Spending triggers. If you don’t already know what yours are, you’ll quickly learn during a no spend month!
Your spending triggers are probably such a habit that you don’t even recognize them. One of the great things about a no spend month is that it forces you to pay attention to your spending. Here are some common spending triggers you may face and suggestions for dealing with them.
Common Spending Triggers
Stores/Mall. If you go to the store or the mall without a need or a list, you’re opening yourself up to potential impulse buys. The #1 goal of retail stores is to convince you to part with your hard earned cash. Retailers pay marketing professionals big bucks for strategic product placement that appeals to your senses with bright colors and your mind with the illusion of sales.
Online Retailers. I don’t know about you, but for me, staying out of the stores is considerably easier than avoiding online retailers. Between your email inbox and brightly colored ads on every site (that stalk you), if you are online at all, you will be barraged with the temptation to spend each and every day.
With saved credit card information and the luxury of one click payment, online retailers make it too easy to buy. The ease of checkout, in addition to the promo codes, flash sales, and free shipping can be a recipe for disaster when you’re trying not to spend.
Solution? If you don’t have a real need and you don’t want to spend, stay out of the store, off the retail websites and automatically delete emails from retailers (especially this month!).
If you happen to see something you want or need, delay it! Tell yourself to wait until next month and, if you still want it, you can get it then. The key is to not give into the desire for immediate gratification.
In this day and age, convenience is no further than a finger tap away. You can have an Uber or pizza at your door in a matter of minutes. You can have your groceries in an hour without ever leaving your couch. Those new shoes you wanted? They’ll be there in 2 days (free shipping!). You don’t even have to wash and cut fruits and veggies yourself.
And credit cards make access to these conveniences easier than ever. No need to have cash when you can just swipe.
All this convenience is designed to separate you from your money. When you don’t have to physically make a purchase using anything other than a small piece of plastic, it doesn’t always compute that you just spent X dollars of your hard earned cash. And you don’t even give a second thought to how many hours of hard work it took to make a purchase.
Solution? Ban yourself from online purchases, credit card use, or pre-cut veggies for a month (try it!). Freeze (literally) your credit cards and force yourself to use cash for all purchases. Remove all the convenience apps off your phone. Plan meals ahead of time for those busy days. Do what you need to do to eliminate your convenience spending for a month.
Peer pressure. Ugh. It doesn’t stop at middle school. You don’t want to be seen as the “cheap” (or poor) one in your social circle or family, but you can’t join in on all the spendy activities and get control of your finances too. Celebrations of birthdays, holidays, weddings and other life events can be total money sucks. It’s hard to navigate a healthy social life when you are trying to keep spending in check.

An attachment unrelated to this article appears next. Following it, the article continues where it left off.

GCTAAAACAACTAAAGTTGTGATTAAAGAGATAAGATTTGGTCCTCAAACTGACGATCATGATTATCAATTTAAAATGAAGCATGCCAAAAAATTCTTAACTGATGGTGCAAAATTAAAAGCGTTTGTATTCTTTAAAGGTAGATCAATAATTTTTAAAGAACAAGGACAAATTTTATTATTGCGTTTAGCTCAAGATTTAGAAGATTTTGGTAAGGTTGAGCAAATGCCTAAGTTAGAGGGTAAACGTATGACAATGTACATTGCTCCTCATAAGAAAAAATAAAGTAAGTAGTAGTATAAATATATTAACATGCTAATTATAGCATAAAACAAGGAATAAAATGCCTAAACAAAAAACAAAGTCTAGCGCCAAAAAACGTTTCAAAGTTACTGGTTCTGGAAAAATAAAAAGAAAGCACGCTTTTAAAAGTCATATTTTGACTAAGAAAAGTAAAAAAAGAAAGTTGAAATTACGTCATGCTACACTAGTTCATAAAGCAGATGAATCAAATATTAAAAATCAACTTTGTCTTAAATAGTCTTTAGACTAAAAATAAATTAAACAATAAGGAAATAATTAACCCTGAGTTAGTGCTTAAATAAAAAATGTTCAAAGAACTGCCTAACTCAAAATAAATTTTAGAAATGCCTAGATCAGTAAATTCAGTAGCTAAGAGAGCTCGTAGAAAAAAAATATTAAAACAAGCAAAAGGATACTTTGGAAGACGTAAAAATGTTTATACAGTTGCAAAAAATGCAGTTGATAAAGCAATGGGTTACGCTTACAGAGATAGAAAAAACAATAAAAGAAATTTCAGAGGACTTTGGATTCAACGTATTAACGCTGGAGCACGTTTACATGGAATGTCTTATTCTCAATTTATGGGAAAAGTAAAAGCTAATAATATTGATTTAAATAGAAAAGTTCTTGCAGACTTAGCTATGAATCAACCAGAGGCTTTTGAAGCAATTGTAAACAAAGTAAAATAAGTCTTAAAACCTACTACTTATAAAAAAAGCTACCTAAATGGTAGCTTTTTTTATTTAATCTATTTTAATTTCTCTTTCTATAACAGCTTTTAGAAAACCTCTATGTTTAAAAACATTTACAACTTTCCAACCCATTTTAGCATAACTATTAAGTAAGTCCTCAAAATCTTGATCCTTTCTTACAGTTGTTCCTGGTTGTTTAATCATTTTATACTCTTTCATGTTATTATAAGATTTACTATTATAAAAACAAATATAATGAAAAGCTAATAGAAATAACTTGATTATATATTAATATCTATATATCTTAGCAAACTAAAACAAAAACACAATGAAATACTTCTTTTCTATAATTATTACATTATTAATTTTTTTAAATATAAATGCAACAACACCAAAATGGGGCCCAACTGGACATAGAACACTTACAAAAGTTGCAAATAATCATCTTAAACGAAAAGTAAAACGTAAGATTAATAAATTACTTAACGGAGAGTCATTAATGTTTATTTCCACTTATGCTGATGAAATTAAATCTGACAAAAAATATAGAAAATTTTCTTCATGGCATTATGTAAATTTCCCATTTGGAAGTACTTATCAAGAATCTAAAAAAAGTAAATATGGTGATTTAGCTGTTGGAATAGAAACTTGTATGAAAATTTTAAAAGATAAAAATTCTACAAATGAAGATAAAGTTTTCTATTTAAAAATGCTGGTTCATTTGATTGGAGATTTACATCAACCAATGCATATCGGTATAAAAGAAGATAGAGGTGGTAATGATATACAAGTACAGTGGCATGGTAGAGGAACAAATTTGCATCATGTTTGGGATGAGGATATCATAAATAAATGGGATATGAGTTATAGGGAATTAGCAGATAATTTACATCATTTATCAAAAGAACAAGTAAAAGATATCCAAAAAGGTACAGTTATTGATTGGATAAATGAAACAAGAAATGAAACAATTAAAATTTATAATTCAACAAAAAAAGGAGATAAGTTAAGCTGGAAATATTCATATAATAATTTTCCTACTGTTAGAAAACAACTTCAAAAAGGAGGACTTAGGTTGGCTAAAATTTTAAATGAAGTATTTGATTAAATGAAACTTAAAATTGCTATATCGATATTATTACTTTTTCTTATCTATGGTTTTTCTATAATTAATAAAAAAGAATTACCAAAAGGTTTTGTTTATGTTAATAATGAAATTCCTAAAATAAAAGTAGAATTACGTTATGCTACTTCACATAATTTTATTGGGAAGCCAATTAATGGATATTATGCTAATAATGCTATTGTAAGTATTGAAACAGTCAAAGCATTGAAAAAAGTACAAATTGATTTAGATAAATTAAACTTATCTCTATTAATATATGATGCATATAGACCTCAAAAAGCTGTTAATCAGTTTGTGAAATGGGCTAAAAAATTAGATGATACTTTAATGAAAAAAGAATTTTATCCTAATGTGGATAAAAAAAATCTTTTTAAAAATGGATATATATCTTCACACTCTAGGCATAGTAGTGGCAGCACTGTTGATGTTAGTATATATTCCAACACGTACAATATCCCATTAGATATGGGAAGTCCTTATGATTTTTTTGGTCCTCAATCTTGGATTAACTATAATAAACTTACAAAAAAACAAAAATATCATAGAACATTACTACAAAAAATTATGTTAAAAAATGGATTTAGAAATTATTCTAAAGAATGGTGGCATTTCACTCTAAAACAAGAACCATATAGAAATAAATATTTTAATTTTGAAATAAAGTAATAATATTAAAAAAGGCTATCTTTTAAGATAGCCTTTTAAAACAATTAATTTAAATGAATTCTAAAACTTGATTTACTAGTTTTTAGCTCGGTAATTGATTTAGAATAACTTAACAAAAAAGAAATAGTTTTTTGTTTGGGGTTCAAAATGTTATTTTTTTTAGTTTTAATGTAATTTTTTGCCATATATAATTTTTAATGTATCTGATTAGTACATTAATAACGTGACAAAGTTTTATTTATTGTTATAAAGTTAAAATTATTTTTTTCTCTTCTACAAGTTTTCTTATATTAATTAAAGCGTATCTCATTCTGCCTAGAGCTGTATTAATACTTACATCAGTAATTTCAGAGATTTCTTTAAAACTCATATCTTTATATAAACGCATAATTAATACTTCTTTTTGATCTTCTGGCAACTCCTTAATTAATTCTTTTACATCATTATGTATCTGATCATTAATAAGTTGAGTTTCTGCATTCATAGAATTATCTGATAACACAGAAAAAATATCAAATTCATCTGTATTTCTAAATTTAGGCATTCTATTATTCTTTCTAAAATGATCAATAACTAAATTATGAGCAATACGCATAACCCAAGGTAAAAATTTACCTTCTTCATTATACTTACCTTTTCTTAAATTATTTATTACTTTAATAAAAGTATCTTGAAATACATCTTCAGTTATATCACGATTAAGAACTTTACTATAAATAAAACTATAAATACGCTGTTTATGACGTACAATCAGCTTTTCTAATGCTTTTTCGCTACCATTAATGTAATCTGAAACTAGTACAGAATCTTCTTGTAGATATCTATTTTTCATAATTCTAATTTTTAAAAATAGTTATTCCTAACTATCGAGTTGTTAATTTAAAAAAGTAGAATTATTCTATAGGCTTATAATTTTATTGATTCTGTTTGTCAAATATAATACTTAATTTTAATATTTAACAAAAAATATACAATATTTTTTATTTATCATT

Have the conversation. It’s not an easy one, but it’s necessary when you are trying to pay off debt or save more. Simply say you’re on a budget and have financial goals you are trying to reach. Not everyone will understand, but most will.
Say no. You don’t have to say no all the time, but saying no to the occasional night out won’t hurt anything. And, please, be honest. Don’t just make up lame excuses. If it’s a close friend or family member, let them know about your financial goals.
Suggest a change in plans. Host a potluck, suggest going out for lunch, rather than dinner, or happy hour, rather than late night drinks. Propose a different way of celebrating, such as a gift exchange (with a spending limit) rather than buying for everyone. Look for alternative options to expensive parties and events, such as hosting in your own backyard, having a DJ rather than a band, desert, rather than a 5 course meal, or 20 guests rather than 200.
Your feelings may have more of an affect on your spending than you give them credit for.
Maybe you’re stressed. Or hungry, or bored, or depressed, or upset. So. Many. Feelings. Sometimes you just really want those feelings to go away and, in the moment, you don’t care how much it costs.
Whether it’s retail therapy, dinner out, or drinks with friends, you are willing to throw caution to the wind to try to squelch these feelings. Though spending doesn’t cure the yucky feelings, it is a distraction.
Solution? Be mindful of your feelings and the desire to drown your sorrows in spending. Find alternatives. Invite friends or family over for dinner, go for a walk, call a friend, play a game, watch a Netflix movie, read a book or immerse yourself in a favorite hobby.
You’ll learn a whole lot about your spending triggers by participating in a no spend month. Being aware of the triggers can help keep spending in check.
Even if you’re not doing a no spend month, try keeping a spending journal to figure out where your biggest money leaks are and how you can stop them.
What are your spending triggers? Have you faced any of them during the no spend month?
Want to know how I’m doing on my No Spend Month Challenge?
No Spend Month Update #1